Charleston County residents must wait at least another month to learn if they will be prohibited from stuffing their yard waste in plastic bags.
County Council's Finance Committee deferred the matter for the second time Tuesday.
The county now makes compost from nearly all the yard debris that comes to the Bees Ferry Landfill, but the material is not of high quality because it has bits of plastic from the bags in it.
The ramped-up compost operation is part of a larger plan to increase the county's recycling rate to 40 percent of the stream of solid waste.
Proponents of a plastic bag ban say a higher quality product would make the mulch and compost more appealing to wholesalers, and could bring in more money to the county. Opponents of the ban say paper bags and other options are not nearly as convenient, and are more expensive.
The ban was initially to go into effect June 30. County Council first voted to defer it until Oct. 1, and now the deferral runs through Oct. 30.
Council members approved that extension with a 5-3 vote. Herb Sass, Vic Rawl, Elliott Summey, Joe Qualey and Teddie Pryor voted in favor of the extension. Dickie Schweers, Colleen Condon and Anna Johnson were opposed.
Councilman Henry Darby did not attend the committee meeting.
Council members who voted for deferring the ban said it would give them more time to study the matter, and give the county's cities and towns more time to consider ways to comply with it.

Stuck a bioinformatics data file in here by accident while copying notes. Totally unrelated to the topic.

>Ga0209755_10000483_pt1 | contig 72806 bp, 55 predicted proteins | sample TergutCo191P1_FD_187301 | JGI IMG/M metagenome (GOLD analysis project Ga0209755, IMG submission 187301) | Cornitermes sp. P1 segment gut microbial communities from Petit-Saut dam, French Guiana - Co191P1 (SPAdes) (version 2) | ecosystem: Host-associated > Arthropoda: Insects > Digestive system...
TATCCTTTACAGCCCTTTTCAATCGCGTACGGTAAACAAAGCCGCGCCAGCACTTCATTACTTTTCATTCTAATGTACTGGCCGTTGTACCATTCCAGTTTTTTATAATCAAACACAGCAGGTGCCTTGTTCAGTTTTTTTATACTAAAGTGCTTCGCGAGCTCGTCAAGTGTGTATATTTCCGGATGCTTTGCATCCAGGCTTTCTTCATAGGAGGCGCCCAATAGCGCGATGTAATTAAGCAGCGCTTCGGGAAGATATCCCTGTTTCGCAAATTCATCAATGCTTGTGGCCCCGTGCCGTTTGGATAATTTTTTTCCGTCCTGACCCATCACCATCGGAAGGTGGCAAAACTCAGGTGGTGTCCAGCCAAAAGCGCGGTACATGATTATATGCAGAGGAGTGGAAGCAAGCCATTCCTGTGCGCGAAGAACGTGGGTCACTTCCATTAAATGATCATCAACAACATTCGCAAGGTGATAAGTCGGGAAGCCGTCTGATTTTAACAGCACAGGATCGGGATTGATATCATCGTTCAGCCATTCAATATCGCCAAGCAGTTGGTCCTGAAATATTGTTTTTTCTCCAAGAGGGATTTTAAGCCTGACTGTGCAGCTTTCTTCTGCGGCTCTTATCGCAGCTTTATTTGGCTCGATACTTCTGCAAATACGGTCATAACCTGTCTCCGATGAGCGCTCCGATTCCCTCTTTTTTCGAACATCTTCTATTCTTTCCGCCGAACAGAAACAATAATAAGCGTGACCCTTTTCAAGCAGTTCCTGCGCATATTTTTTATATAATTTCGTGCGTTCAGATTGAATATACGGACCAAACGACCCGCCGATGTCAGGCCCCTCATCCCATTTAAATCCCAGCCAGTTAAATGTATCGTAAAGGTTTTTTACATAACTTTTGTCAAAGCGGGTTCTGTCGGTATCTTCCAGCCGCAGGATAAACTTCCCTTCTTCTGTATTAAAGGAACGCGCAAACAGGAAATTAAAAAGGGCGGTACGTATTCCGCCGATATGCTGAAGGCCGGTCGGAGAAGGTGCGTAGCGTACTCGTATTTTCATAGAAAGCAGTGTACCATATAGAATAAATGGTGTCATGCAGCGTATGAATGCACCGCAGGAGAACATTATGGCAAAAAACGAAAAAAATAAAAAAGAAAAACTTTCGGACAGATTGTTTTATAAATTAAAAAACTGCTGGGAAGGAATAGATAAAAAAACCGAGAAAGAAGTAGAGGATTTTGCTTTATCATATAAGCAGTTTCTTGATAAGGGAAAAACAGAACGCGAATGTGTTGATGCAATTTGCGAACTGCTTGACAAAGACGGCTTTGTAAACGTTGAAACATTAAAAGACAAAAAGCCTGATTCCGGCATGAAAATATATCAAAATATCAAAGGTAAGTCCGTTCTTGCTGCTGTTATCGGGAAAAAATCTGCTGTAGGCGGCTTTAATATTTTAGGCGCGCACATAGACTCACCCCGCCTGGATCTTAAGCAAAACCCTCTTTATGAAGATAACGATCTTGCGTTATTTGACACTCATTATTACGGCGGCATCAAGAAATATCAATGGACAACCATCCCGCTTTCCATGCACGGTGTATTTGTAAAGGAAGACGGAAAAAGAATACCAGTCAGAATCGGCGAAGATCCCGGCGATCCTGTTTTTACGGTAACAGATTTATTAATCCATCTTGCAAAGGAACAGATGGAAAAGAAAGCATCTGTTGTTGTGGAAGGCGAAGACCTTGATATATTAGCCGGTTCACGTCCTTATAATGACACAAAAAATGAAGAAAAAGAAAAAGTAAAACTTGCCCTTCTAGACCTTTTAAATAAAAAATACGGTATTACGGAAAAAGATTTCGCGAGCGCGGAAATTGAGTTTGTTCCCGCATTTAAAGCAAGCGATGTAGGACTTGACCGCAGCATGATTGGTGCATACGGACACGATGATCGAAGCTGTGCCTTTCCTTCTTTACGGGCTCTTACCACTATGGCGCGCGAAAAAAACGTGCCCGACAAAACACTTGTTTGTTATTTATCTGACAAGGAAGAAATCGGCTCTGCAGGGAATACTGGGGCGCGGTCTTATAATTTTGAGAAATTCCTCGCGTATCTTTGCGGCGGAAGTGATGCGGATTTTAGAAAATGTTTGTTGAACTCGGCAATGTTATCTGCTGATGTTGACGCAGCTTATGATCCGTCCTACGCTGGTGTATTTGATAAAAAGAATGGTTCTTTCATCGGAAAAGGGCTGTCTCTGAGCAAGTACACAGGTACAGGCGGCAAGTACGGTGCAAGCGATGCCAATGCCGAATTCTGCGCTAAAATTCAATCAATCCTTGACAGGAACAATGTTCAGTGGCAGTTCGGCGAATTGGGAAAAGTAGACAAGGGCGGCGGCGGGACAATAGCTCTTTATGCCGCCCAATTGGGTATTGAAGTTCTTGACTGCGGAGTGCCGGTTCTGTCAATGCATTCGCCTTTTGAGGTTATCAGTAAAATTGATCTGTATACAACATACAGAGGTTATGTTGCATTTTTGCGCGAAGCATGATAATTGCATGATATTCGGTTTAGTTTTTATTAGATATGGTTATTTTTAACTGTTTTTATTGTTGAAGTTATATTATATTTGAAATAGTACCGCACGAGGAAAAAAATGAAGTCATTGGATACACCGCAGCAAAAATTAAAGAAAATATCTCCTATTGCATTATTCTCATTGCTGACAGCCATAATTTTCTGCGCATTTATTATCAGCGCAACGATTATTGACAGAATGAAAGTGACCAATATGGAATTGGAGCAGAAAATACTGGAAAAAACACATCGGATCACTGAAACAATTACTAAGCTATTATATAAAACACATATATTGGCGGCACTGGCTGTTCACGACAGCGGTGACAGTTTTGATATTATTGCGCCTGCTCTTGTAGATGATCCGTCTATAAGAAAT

Summey and Qualey were the most outspoken about holding off on the ban.
Summey, who represents parts of North Charleston and whose father is the mayor of that city, said leaders there "are not thrilled with it."
The equipment the city now uses to pick up plastic bags of yard debris would tear paper bags, he said. The city would have to either purchase new equipment or have more employees on hand to pick up the bags. "It's going to cost money," he said. "It's an unfunded mandate."
He thinks the county could consider providing roll carts to residents in which they could place their yard waste.
Qualey said the county should consider keeping the plastic-bag ban in place at the Bees Ferry Landfill, which is in Charleston County, but it could send the yard debris in plastic bags to the Oakridge Landfill in Dorchester County. The county already sends a portion of its garbage there.
Schweers said council's indecision is confusing to the county's cities and towns, which pick up the yard waste. The municipalities, including North Charleston, can pick up the debris any way they choose, as long as they don't bring it to the Bees Ferry Landfill in plastic bags, he said. And city leaders could provide their residents with roll carts if they wanted to.
Schweers said he put a lot of time into researching the use of paper bags for yard waste. "I'm becoming a believer," he said. He left leaves bagged in paper out in rainstorms, and found they held up for eight days, he said.
After eight days and several soakings, he lifted them up and dropped them, he said. And they tore only slightly.
He said he thinks the county should move forward quickly with the ban. If after a year the plan isn't working well, the county could make changes, he said.
County Attorney Joe Dawson said all the municipalities have been cooperative in discussions about the bag ban. "They may not like it" because it would require them to change, he said. "But they recognize the environmentally sensitive approach the county is trying to take."
County Attorney Joe Dawson by Oct. 6 will provide County Council members with cost estimates on debagging yard waste delivered in plastic bags, providing roll carts to residents for their debris, transferring and dumping yard waste in plastic bags to the Oakridge Landfill in Dorchester County, and finding a system to incinerate leaves.
If council takes no further action on the plastic bag ban, it will go in effect Nov. 1. If it wants to extend the deferral or reverse the ban, it would have to take a public vote.